One of the most important features of the PDA is the accessibility to the Internet and the online books. It is true that the generation gap makes some teachers want to carry on with books while the students prefer the Portable Document Format (PDF) format. The advantage of having a book stored in the PDA is that it can show the meaning, pronunciation and use of a word that the student did not recognize (Fisher and Molebash, 2003).
The downside with the use of PDA though, as Fisher and Molebash (2003) highlight, is that the overall monitoring by the teachers would have to increase. This simply means that the easy access to the email or Internet for the students might be distracting and destructive if used inappropriately and the notes passing between students will become easier and difficult to control. Hence the monitoring and repercussions would have to made stricter (Fisher and Molebash, 2003).
Voice Recognition Technology (VRT)
Fisher and Molebash (2003) pointed out that the emphasis on learning how to type has grown in importance over the years and now students, along with learning how to read and write, are expected to learn how to type as well. Most of the time, teachers use the computer lab time to allow the students to type and increase their typing speed with time. However, when dealing with special-needs students, this is not always easy. The current format of the keyboard is based on the Sholes' "QWERTY" which was designed by Christopher Latham Sholes in the 1870s. Over the years, people have been reluctant to change the format as it was seen as too much of a hassle to teach the typists to type in an updated and more efficient keyboard (Fisher and Molebash, 2003).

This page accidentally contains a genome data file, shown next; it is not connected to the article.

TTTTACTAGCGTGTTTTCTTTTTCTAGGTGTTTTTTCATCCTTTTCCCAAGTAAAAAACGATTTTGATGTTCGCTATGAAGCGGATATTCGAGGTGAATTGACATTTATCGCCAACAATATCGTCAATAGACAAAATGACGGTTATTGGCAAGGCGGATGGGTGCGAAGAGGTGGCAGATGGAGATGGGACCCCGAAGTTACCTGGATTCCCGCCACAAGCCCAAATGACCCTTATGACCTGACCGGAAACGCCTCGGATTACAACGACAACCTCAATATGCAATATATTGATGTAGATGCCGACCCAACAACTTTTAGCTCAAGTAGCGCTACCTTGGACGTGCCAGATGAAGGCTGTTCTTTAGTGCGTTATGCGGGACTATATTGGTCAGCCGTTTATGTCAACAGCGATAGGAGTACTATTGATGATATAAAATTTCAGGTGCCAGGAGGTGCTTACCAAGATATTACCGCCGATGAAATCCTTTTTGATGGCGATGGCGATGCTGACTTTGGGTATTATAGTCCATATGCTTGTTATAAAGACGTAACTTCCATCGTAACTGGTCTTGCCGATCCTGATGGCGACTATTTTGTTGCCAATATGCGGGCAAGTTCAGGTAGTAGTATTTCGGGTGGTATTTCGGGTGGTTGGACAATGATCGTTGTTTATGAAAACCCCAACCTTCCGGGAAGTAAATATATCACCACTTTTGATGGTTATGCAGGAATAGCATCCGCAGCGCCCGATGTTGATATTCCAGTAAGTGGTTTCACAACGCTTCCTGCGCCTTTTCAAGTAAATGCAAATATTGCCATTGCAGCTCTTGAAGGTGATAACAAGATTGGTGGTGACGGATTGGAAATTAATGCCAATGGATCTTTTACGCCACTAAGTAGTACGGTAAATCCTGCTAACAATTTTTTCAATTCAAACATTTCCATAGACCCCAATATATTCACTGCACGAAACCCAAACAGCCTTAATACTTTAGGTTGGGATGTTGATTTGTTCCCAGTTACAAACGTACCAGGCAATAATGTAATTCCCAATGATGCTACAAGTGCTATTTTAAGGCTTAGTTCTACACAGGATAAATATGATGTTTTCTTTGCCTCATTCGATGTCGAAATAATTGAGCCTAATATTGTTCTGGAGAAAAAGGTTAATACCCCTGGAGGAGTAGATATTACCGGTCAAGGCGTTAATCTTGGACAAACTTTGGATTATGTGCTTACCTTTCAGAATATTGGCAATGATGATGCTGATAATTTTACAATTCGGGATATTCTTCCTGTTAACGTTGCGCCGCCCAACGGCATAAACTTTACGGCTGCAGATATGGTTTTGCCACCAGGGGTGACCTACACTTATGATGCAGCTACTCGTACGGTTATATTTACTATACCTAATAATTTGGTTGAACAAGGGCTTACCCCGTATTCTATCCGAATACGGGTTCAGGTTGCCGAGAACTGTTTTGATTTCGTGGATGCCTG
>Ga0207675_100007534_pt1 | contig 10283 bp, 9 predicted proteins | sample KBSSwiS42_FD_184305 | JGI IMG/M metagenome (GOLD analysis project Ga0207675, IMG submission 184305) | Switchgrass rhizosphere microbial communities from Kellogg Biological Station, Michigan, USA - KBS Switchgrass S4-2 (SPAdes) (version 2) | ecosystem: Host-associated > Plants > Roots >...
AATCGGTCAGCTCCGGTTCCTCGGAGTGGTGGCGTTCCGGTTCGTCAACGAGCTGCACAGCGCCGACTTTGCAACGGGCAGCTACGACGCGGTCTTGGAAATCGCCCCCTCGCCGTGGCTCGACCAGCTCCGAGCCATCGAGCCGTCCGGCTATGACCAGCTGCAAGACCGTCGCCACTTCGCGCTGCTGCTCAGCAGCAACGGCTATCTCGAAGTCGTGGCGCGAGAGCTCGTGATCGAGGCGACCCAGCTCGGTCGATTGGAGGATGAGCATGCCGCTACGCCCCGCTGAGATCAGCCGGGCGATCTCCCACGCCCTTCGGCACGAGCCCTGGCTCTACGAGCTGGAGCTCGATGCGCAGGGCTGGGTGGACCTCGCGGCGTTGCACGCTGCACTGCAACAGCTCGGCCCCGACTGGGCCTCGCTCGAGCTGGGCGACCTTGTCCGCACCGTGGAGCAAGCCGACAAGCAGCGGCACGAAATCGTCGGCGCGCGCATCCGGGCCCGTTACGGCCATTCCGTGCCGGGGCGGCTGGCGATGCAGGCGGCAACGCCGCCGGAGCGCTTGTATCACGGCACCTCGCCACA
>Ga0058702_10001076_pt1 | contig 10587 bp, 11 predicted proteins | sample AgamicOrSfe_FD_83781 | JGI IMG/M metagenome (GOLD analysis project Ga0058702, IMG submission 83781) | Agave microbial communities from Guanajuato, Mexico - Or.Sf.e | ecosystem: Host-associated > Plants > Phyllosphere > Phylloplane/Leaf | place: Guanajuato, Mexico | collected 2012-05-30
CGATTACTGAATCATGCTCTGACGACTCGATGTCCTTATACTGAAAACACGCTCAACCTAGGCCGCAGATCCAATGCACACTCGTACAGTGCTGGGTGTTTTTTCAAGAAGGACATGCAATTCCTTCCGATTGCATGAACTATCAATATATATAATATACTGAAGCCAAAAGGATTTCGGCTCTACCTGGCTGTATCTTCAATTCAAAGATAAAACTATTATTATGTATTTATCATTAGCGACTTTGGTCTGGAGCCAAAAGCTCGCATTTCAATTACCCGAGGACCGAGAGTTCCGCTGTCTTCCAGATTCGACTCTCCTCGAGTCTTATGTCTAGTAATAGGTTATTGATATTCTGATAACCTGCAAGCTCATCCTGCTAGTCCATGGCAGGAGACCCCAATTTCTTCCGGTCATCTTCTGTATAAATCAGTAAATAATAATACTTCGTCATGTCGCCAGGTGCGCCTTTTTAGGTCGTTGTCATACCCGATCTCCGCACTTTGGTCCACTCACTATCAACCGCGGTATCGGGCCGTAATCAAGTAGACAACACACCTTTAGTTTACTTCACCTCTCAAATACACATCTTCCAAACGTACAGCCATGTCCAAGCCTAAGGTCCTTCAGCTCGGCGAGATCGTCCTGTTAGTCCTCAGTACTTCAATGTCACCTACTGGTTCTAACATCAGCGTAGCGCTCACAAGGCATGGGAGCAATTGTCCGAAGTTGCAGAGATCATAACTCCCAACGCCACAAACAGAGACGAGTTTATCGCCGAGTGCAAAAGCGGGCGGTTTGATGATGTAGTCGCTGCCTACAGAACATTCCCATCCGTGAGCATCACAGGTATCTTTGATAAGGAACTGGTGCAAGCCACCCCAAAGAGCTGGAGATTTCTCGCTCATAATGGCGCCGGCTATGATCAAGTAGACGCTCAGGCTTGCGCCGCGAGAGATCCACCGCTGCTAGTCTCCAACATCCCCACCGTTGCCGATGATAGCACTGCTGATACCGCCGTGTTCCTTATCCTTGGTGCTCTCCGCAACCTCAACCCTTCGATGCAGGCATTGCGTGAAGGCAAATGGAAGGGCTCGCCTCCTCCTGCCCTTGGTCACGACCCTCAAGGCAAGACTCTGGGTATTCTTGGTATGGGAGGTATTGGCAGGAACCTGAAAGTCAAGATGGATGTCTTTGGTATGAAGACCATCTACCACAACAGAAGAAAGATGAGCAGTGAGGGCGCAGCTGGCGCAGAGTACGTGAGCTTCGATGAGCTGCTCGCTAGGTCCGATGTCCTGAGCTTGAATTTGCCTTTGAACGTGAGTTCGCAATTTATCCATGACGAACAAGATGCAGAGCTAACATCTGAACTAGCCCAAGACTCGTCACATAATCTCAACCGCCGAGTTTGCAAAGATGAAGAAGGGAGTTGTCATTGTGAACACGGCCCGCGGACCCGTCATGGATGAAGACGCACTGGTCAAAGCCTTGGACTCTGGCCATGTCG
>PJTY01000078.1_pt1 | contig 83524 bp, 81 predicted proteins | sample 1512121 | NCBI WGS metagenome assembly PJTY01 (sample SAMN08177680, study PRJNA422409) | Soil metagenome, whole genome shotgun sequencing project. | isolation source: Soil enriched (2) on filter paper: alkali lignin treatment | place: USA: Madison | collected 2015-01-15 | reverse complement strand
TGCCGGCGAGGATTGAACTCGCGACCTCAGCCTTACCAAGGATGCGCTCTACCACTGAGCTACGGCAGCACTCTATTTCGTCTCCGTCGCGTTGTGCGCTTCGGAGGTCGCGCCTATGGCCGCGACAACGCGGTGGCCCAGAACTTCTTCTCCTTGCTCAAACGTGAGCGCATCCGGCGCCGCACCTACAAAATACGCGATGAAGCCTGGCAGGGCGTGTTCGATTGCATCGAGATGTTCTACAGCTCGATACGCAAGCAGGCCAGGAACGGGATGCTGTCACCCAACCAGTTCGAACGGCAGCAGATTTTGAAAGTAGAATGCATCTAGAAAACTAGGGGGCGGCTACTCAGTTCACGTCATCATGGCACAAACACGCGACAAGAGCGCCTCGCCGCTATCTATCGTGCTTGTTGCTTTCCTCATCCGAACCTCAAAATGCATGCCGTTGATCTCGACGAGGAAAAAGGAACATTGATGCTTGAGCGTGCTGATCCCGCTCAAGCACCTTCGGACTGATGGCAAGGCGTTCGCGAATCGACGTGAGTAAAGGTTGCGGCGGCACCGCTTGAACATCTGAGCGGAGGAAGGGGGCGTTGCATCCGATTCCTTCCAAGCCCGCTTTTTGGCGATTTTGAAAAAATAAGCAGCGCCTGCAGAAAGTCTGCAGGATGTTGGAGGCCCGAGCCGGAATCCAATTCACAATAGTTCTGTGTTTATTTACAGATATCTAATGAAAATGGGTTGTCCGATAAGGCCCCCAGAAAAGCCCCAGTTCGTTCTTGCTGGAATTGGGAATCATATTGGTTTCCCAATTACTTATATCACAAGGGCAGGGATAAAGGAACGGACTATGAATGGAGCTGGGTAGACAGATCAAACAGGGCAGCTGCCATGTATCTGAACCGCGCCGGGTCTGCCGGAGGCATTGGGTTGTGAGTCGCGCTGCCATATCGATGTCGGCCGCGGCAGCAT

The most likely progress that is expected of the VRT is that it will soon recognize speech and convert it to text simultaneously. Fisher and Molebash (2003) recognized that the use of VRT will change the way the future generations read and write but they also highlighted that the challenge for most educators will be to incorporate the language capabilities, such as reading and writing, in a way that is easy to adjust to and comprehend (Fisher and Molebash, 2003).
There have been criticisms made on the use of technology and how it changes or lessens the expectations for the students on a large scale. May (2003) argues that the truth of the matter is that with the increase in distractions that are present nowadays, the students need to be constantly engaged within a classroom setting and…[continue]
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" May (2003) emphasizes the need exists for greater technological sense and knowledge for all current and future students. Consequently, this need has led to incorporation of technology in classrooms settings, as technologies aim to increase students' intensity of wisdom, cooperation and text assessment. Today, literacy reading skills prove to be vital for both normal and special-needs students, as exposure to literacy encompasses more than books. In fact, the range